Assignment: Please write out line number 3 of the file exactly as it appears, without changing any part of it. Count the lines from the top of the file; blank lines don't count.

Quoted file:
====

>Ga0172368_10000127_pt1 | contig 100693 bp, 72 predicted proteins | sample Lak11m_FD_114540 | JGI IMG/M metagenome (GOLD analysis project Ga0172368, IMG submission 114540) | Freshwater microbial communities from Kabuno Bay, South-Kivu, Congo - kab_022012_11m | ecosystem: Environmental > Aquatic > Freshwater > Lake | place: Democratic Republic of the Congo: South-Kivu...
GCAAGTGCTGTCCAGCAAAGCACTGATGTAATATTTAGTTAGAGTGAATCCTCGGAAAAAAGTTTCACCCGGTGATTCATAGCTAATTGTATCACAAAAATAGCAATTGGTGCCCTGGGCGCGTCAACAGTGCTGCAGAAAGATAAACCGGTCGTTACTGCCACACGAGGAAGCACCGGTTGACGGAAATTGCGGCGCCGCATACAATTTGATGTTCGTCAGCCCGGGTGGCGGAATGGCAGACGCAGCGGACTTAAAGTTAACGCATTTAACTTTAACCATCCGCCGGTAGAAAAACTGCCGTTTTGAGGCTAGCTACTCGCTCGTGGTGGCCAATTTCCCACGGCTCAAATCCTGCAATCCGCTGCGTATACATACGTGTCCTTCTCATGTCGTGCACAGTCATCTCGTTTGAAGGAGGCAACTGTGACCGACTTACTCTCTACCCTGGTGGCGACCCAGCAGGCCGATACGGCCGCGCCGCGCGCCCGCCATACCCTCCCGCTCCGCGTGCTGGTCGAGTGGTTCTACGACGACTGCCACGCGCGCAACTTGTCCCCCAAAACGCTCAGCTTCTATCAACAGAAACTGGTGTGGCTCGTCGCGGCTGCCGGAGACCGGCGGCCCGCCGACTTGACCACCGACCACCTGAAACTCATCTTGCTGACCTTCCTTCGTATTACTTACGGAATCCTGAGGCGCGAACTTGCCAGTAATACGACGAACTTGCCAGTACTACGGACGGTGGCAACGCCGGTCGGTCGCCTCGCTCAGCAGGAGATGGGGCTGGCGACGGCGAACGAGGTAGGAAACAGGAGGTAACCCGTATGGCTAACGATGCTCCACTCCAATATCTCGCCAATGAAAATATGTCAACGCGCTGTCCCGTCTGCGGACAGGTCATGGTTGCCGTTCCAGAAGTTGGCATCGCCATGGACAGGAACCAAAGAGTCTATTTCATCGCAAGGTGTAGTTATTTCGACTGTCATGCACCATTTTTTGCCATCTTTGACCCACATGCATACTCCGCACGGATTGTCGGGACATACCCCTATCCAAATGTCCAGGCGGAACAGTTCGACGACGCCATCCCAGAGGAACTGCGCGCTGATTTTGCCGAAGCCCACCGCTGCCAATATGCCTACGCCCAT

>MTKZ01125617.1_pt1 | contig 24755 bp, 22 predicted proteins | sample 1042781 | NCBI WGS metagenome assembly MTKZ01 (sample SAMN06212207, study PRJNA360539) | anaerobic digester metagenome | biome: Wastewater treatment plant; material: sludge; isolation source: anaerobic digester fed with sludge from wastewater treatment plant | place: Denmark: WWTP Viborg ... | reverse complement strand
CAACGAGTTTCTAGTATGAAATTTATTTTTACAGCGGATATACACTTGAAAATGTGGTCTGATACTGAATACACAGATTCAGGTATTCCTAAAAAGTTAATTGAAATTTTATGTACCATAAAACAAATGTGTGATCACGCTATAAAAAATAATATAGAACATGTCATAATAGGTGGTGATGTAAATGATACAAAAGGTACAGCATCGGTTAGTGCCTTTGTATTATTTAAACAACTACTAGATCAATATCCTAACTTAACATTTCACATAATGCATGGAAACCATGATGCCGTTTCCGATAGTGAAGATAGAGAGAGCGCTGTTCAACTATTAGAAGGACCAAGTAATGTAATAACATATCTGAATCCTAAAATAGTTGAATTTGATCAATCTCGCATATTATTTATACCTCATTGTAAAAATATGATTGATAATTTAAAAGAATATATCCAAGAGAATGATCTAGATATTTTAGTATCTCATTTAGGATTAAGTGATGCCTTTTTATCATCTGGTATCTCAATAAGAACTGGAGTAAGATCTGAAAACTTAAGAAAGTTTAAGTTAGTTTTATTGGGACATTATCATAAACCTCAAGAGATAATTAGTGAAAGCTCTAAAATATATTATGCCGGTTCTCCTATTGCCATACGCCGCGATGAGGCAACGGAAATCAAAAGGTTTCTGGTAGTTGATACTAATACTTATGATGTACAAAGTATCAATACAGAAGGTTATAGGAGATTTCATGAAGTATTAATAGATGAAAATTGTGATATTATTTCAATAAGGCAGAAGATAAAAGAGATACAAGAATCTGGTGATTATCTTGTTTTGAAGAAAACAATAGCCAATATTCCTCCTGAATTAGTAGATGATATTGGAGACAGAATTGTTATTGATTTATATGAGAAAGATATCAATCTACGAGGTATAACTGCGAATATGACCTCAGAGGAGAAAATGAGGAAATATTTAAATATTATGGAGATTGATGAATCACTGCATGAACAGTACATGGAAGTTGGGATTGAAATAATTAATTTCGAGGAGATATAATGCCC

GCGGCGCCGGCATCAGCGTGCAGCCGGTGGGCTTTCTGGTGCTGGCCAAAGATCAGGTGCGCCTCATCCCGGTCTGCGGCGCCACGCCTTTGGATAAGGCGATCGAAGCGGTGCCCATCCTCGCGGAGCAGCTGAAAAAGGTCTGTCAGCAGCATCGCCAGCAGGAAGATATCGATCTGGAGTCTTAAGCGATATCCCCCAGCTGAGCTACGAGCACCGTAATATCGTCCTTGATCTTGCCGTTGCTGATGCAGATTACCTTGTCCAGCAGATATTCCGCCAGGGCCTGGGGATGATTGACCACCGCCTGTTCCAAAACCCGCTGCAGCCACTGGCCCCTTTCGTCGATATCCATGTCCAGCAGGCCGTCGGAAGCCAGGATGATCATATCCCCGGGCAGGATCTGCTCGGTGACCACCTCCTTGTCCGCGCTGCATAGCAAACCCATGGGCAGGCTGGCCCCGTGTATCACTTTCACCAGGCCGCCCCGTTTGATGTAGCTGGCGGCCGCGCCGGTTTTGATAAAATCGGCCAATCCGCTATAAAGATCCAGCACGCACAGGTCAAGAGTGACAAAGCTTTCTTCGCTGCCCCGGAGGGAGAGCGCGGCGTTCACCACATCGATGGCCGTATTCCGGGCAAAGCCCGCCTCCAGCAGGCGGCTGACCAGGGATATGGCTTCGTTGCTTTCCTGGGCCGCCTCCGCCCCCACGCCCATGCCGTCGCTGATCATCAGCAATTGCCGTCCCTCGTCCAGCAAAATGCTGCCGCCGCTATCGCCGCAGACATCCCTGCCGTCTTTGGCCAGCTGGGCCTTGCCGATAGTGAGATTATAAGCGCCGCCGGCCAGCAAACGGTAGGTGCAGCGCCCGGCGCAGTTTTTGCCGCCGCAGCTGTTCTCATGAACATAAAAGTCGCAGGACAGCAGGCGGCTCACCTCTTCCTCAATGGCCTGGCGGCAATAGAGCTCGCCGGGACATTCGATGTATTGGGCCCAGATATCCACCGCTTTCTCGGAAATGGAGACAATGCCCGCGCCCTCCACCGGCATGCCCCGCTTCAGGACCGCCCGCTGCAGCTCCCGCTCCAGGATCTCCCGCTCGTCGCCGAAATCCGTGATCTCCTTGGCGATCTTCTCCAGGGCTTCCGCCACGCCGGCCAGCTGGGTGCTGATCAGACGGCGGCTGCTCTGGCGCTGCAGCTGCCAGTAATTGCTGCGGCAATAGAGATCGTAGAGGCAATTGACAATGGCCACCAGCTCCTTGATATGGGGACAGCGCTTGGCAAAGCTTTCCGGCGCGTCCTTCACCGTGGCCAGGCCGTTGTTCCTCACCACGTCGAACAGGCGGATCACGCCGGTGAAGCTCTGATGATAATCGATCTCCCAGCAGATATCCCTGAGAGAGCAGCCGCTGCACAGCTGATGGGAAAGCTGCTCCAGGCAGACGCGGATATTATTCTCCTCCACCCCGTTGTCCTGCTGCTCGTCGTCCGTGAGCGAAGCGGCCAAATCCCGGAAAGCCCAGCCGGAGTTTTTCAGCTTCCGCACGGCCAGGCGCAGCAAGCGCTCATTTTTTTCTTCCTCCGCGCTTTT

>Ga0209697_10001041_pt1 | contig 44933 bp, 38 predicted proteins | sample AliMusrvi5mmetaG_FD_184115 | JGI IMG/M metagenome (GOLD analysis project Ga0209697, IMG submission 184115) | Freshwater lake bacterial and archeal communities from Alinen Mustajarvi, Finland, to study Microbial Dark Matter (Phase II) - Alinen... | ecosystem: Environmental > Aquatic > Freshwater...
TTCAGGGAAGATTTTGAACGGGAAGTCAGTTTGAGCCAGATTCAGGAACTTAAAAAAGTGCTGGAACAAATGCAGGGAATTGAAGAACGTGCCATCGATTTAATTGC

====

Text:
>MTKZ01125617.1_pt1 | contig 24755 bp, 22 predicted proteins | sample 1042781 | NCBI WGS metagenome assembly MTKZ01 (sample SAMN06212207, study PRJNA360539) | anaerobic digester metagenome | biome: Wastewater treatment plant; material: sludge; isolation source: anaerobic digester fed with sludge from wastewater treatment plant | place: Denmark: WWTP Viborg ... | reverse complement strand